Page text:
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Today, Jane Austen's Pride & Prejudice celebrates its 200th anniversary. 

As Quirk fans know, we sure to do love Jane Austen here at the HQ, what with our mashups like Pride & Prejudice & Zombies and Sense & Sensibility & Sea Monsters. To celebrate, we've got some giveaways on our Facebook, the interactive eBook App for Pride & Prejudice & Zombies is free (today's the last day!), and I've got this cute excerpt from the Jane Austen Handbook on letter writing. 

Why letter writing?

Letters play an important part in Pride & Prejudice (ie: the letter Darcy writes to Elizabeth and Jane's letter about Lydia running off with Wichkham) and a lot of other Austen books. 

So read on, and learn how to write and prepare a proper, Jane Austen era note. Enjoy! 

How to Write a Letter

HENRY TILNEY: “As far as I have had opportunity of judging, it appears to me that the usual style of letter-writing among women is faultless, except in three particulars.”
CATHERINE MORLAND: “And what are they?”
HENRY: “A general deficiency of subject, a total inattention to stops, and a very frequent ignorance of grammar.”
—NORTHANGER ABBEY

The recipient of a letter must pay for its postage based on the weight of the letter and how far it traveled. It is rude to expect someone to pay for extra pages, so confine yourself to one sheet or two at the most. Clever letter writers can keep their letters to one page while still cramming them full of the latest news and gossip.

1. Start with a large sheet of paper. Write the date and your current address at the top of the sheet.

2. Write neatly on one side of the sheet.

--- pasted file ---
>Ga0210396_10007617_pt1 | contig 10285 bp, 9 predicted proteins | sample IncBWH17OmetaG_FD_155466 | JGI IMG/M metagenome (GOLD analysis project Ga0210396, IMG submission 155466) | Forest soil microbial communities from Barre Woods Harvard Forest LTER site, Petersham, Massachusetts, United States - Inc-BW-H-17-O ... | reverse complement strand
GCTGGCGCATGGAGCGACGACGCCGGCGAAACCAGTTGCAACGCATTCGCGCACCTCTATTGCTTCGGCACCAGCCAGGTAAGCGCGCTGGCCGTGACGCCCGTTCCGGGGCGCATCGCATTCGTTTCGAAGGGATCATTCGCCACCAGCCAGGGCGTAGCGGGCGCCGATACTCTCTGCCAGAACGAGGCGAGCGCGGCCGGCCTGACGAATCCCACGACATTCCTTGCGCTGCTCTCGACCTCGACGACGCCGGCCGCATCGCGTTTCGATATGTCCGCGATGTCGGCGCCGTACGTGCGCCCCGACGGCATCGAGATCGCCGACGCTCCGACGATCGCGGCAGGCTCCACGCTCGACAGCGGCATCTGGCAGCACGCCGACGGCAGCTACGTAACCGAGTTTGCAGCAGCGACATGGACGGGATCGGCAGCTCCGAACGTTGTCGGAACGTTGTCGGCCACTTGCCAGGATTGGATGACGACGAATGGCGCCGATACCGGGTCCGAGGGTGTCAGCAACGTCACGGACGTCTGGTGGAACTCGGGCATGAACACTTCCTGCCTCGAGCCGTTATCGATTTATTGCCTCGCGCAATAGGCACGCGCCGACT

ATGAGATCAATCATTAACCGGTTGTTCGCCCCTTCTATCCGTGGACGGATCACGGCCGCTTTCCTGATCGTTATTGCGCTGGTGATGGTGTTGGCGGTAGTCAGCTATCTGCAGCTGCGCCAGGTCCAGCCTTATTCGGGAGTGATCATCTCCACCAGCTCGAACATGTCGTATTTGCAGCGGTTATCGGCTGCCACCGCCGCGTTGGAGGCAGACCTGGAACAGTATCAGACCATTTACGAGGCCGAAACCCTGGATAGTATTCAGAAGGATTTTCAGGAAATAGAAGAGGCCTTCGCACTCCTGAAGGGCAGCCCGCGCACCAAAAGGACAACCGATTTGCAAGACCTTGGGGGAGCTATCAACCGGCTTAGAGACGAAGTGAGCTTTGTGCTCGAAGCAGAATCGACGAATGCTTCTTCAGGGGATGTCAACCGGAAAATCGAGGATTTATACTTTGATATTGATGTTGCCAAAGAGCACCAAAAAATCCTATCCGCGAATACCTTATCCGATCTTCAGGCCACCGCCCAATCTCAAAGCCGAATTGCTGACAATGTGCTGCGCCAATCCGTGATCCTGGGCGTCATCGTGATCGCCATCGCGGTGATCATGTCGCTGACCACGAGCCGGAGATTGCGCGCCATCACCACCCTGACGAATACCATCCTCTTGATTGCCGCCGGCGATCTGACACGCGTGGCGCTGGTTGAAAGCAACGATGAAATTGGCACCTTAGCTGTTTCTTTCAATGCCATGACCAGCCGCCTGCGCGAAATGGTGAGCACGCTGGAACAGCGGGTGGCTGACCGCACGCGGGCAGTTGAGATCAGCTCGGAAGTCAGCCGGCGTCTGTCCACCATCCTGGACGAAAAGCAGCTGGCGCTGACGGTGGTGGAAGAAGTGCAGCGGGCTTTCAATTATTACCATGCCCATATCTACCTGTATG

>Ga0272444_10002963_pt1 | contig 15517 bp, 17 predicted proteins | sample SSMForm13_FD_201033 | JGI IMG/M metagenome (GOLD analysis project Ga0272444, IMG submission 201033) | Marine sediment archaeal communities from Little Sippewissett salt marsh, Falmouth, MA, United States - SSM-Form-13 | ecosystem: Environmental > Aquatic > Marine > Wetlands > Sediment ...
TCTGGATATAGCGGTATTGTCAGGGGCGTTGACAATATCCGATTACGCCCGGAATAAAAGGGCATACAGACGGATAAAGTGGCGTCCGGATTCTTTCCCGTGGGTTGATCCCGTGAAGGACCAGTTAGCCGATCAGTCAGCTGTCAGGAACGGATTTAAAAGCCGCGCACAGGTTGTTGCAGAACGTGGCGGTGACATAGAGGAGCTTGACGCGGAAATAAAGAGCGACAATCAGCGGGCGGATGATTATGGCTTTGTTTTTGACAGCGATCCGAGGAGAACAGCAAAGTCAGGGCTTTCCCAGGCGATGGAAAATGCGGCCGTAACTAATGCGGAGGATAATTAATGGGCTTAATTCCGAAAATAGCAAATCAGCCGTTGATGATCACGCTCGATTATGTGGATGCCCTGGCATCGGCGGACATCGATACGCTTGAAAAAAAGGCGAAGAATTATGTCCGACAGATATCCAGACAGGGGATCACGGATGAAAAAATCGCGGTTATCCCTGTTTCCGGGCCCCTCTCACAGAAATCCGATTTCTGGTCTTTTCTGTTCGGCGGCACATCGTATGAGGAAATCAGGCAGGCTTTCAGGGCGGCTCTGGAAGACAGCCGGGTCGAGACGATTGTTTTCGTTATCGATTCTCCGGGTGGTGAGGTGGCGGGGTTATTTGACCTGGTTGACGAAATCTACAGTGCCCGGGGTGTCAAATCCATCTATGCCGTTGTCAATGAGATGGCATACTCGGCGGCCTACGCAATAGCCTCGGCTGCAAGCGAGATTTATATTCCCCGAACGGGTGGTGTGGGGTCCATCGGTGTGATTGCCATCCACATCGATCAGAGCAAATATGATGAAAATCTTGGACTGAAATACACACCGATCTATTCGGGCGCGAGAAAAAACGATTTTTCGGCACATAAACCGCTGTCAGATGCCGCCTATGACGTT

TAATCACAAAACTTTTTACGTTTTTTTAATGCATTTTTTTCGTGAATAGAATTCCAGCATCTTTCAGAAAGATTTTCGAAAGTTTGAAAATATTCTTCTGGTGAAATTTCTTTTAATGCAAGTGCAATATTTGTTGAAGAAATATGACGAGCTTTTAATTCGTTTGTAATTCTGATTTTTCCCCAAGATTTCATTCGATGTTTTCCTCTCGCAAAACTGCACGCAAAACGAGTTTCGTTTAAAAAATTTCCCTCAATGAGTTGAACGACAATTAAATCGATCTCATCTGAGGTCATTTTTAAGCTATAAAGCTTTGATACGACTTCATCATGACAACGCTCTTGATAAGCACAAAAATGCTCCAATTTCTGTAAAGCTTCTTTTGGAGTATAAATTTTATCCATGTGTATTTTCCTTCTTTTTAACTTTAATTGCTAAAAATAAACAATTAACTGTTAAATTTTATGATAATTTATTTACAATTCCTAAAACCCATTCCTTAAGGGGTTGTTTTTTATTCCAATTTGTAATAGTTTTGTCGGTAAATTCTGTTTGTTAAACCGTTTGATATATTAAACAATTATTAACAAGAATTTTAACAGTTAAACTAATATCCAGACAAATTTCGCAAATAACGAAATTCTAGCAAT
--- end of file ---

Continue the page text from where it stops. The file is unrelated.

3. When the sheet is filled, turn the paper 180 degrees. Continue to write, upside-down, between the lines you wrote previously.

4. Turn the paper 90 degrees in either direction. Continue writing at a right angle across the lines you have already written (Fig. A).

5. Fold the paper into its own envelope. With the blank side underneath (Fig. B), fold in each long side to meet in the middle (Fig. C). (If you have more to say, you can write on the blank flaps as well, but they might be visible to anyone who handles the letter.) Fold the letter up on itself into three or four sections, leaving a little room between the top edge and the uppermost fold (Fig. D). Tuck the bottom flap into the sides of the top flap to make a little package (Fig.E).

6. Seal the letter. Heat a stick of wax over a candle and place a few drops on the flap, pressing down with an embossed seal for a pretty touch (Fig. F ). If you find that method too messy, use a wafer made of flour and gum backed with paper. The waxy side becomes sticky when moistened and makes an excellent seal that will not melt in hot weather.

7. Direct the letter. On the unsealed side, write out the direction (address)—the person’s name (the eldest unmarried daughter’s address is simply Miss Bennet; younger daughters are addressed as Miss Elizabeth Bennet), village, and county (Fig. G). If the address is in London, add the street address, as letters are delivered to one’s house there; in the country one must pick up one’s letters at the village post office. If your letter is being franked (see “Franking,” opposite), leave it blank in case the person doing the franking is particular about directing it himself.

8. Deliver the letter to the post office. Have a servant run the errand, or do it yourself if this is a private communication. NOTE: For invitations and other short notes that will be handcarried by a servant, an elegant little sheet of hot-pressed paper will serve nicely; simply wrap it in a plain sheet of the same paper and seal it.